A volcano plot displays unstandardized signal (e.g. log-fold-change) against noise-adjusted/standardized signal (e.g. t-statistic or -log(10)(p-value) from the t-test). We review the basic and interactive use of the volcano plot and its crucial role in understanding the regularized t-statistic. The joint filtering gene selection criterion based on regularized statistics has a curved discriminant line in the volcano plot, as compared to the two perpendicular lines for the "double filtering" criterion. This review attempts to provide a unifying framework for discussions on alternative measures of differential expression, improved methods for estimating variance, and visual display of a microarray analysis result. We also discuss the possibility of applying volcano plots to other fields beyond microarray.

  7. The Influence of Plumbing System Structure on Volcano Dimensions and Topography

    NASA Astrophysics Data System (ADS)

    Castruccio, Angelo; Diez, Mikel; Gho, Rayen

    2017-11-01

    Volcano morphology has been traditionally studied from a descriptive point of view, but in this work we took a different more quantitative perspective. Here we used volcano dimensions such as height and basal radius, together with the topographic profile as indicators of key plumbing system properties. We started by coupling models for the ascent of magma and extrusion of lava flows with those for volcano edifice construction. We modeled volcanic edifices as a pile of lavas that are emitted from a single vent and reduce in volume with time. We then selected a number of arc-volcano examples to test our physical relationships and estimate parameters, which were compared with independent methods. Our results indicate that large volcanoes (>2,000 m height and base radius >10 km) usually are basaltic systems with overpressured sources located at more than 15 km depth. On the other hand, smaller volcanoes (<2,000 m height and basal radius <10 km) are associated with more evolved systems where the chambers feeding eruptions are located at shallower levels in the crust (<10 km). We find that surface observations on height and basal radius of a volcano and its lavas can give estimates of fundamental properties of the plumbing system, specifically the depth and size of the magma chamber feeding eruptions, as the structure of the magmatic system determines the morphology of the volcanic edifice.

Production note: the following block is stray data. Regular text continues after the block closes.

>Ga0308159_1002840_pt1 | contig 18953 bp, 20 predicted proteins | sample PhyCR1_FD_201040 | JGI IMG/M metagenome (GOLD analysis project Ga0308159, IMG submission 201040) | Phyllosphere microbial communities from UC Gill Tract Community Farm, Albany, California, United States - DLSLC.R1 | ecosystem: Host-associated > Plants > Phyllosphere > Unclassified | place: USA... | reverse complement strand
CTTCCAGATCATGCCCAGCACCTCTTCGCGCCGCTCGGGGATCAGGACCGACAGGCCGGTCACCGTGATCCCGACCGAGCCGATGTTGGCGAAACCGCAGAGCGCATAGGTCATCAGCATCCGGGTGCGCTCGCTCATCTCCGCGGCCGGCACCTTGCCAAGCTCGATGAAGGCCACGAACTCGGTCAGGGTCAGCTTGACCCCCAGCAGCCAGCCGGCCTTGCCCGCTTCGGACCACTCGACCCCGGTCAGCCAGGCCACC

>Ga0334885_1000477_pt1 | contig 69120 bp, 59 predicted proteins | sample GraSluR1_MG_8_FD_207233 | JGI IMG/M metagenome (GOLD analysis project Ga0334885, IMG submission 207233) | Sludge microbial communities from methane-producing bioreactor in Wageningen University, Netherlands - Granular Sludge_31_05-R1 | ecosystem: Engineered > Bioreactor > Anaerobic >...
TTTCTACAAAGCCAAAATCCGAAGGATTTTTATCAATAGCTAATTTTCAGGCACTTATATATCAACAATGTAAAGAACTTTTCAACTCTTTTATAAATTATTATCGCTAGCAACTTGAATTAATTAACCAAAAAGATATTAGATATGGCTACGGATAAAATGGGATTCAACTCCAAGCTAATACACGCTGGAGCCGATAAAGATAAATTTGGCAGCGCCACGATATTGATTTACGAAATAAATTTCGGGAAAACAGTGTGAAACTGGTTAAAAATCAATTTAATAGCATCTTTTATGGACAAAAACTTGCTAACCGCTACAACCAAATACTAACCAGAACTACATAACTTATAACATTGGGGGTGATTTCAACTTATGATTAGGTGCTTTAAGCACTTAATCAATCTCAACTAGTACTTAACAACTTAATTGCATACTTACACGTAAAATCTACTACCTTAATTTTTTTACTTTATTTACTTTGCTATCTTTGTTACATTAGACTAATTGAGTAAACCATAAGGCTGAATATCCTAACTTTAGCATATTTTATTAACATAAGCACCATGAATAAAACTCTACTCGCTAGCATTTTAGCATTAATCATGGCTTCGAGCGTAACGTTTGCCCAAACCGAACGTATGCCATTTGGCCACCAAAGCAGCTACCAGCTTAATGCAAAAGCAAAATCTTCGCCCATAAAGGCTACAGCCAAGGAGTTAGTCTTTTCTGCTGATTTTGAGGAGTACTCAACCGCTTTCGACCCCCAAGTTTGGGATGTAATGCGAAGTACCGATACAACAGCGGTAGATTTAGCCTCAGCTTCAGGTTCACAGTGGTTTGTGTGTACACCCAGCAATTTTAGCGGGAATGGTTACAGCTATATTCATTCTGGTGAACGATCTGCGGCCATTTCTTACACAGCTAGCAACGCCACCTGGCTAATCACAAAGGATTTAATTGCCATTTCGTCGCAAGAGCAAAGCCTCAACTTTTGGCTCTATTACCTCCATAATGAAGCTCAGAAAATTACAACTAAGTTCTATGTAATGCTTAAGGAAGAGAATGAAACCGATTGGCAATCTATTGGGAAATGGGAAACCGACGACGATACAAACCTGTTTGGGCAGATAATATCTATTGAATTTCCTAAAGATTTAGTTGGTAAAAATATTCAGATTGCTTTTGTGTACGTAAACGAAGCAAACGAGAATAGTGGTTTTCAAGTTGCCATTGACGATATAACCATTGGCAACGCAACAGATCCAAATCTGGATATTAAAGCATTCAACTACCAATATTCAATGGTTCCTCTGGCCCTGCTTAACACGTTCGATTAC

8. New geophysical views of Mt.Melbourne Volcano (East Antarctica)

    NASA Astrophysics Data System (ADS)

    Armadillo, E.; Gambetta, M.; Ferraccioli, F.; Corr, H.; Bozzo, E.

    2009-05-01

    Mt. Melbourne volcano is located along the transition between the Transantarctic Mountains and the West Antarctic Rift System. Recent volcanic activity is suggested by the occurrence of blankets of pyroclastic pumice and scoria fall around the eastern and southern flanks of Mt Melbourne and by pyroclastic layers interbedded with the summit snows. Geothermal activity in the crater area of Mount Melbourne may be linked to the intrusion of dykes within the last 200 years. Geophysical networks suggest that Mount Melbourne is a quiescent volcano, possibly characterised by slow internal dynamics. During the 2002-2003 Italian Antarctic campaign a high-resolution aeromagnetic survey was performed within the TIMM (Tectonics and Interior of Mt. Melbourne area) project. This helicopter-borne survey was flown at low-altitude and in drape-mode configuration (305 m above terrain) with a line separation less than 500 m. Our new high-resolution magnetic maps reveal the largely ice-covered magmatic and tectonic patters in the Mt. Melbourne volcano area. Additionally, in the frame of the UK-Italian ISODYN-WISE project (2005-06), an airborne ice-sounding radar survey was flown. We combine the sub-ice topography with images and models of the interior of Mt. Melbourne volcano, as derived from the high resolution aeromagnetic data and land gravity data. Our new geophysical maps and models also provide a new tool to study the regional setting of the volcano. In particular we re-assess whether there is geophysical evidence for coupling between strike-slip faulting, the Terror Rift, and Mount Melbourne volcano.

  9. Toward continuous 4D microgravity monitoring of volcanoes